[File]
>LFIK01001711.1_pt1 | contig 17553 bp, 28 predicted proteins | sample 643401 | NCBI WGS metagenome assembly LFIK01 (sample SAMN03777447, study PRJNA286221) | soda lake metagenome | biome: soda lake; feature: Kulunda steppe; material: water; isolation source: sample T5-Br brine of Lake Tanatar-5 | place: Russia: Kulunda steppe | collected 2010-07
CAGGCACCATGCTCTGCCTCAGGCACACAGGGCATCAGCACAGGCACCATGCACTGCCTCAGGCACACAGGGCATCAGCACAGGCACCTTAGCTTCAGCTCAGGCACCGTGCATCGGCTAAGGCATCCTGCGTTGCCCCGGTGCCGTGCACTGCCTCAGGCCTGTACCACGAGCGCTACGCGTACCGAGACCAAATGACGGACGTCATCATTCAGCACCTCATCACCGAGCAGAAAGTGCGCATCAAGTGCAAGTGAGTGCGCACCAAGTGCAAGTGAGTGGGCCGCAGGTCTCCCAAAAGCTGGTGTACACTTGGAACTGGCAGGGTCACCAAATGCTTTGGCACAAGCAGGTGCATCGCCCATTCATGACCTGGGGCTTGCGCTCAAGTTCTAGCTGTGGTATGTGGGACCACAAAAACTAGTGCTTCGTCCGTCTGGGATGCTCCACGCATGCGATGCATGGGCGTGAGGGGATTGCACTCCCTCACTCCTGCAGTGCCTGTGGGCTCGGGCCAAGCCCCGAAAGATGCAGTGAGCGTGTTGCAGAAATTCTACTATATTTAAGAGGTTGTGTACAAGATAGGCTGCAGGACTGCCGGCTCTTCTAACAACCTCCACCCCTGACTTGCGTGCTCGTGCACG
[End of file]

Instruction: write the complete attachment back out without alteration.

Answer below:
>LFIK01001711.1_pt1 | contig 17553 bp, 28 predicted proteins | sample 643401 | NCBI WGS metagenome assembly LFIK01 (sample SAMN03777447, study PRJNA286221) | soda lake metagenome | biome: soda lake; feature: Kulunda steppe; material: water; isolation source: sample T5-Br brine of Lake Tanatar-5 | place: Russia: Kulunda steppe | collected 2010-07
CAGGCACCATGCTCTGCCTCAGGCACACAGGGCATCAGCACAGGCACCATGCACTGCCTCAGGCACACAGGGCATCAGCACAGGCACCTTAGCTTCAGCTCAGGCACCGTGCATCGGCTAAGGCATCCTGCGTTGCCCCGGTGCCGTGCACTGCCTCAGGCCTGTACCACGAGCGCTACGCGTACCGAGACCAAATGACGGACGTCATCATTCAGCACCTCATCACCGAGCAGAAAGTGCGCATCAAGTGCAAGTGAGTGCGCACCAAGTGCAAGTGAGTGGGCCGCAGGTCTCCCAAAAGCTGGTGTACACTTGGAACTGGCAGGGTCACCAAATGCTTTGGCACAAGCAGGTGCATCGCCCATTCATGACCTGGGGCTTGCGCTCAAGTTCTAGCTGTGGTATGTGGGACCACAAAAACTAGTGCTTCGTCCGTCTGGGATGCTCCACGCATGCGATGCATGGGCGTGAGGGGATTGCACTCCCTCACTCCTGCAGTGCCTGTGGGCTCGGGCCAAGCCCCGAAAGATGCAGTGAGCGTGTTGCAGAAATTCTACTATATTTAAGAGGTTGTGTACAAGATAGGCTGCAGGACTGCCGGCTCTTCTAACAACCTCCACCCCTGACTTGCGTGCTCGTGCACG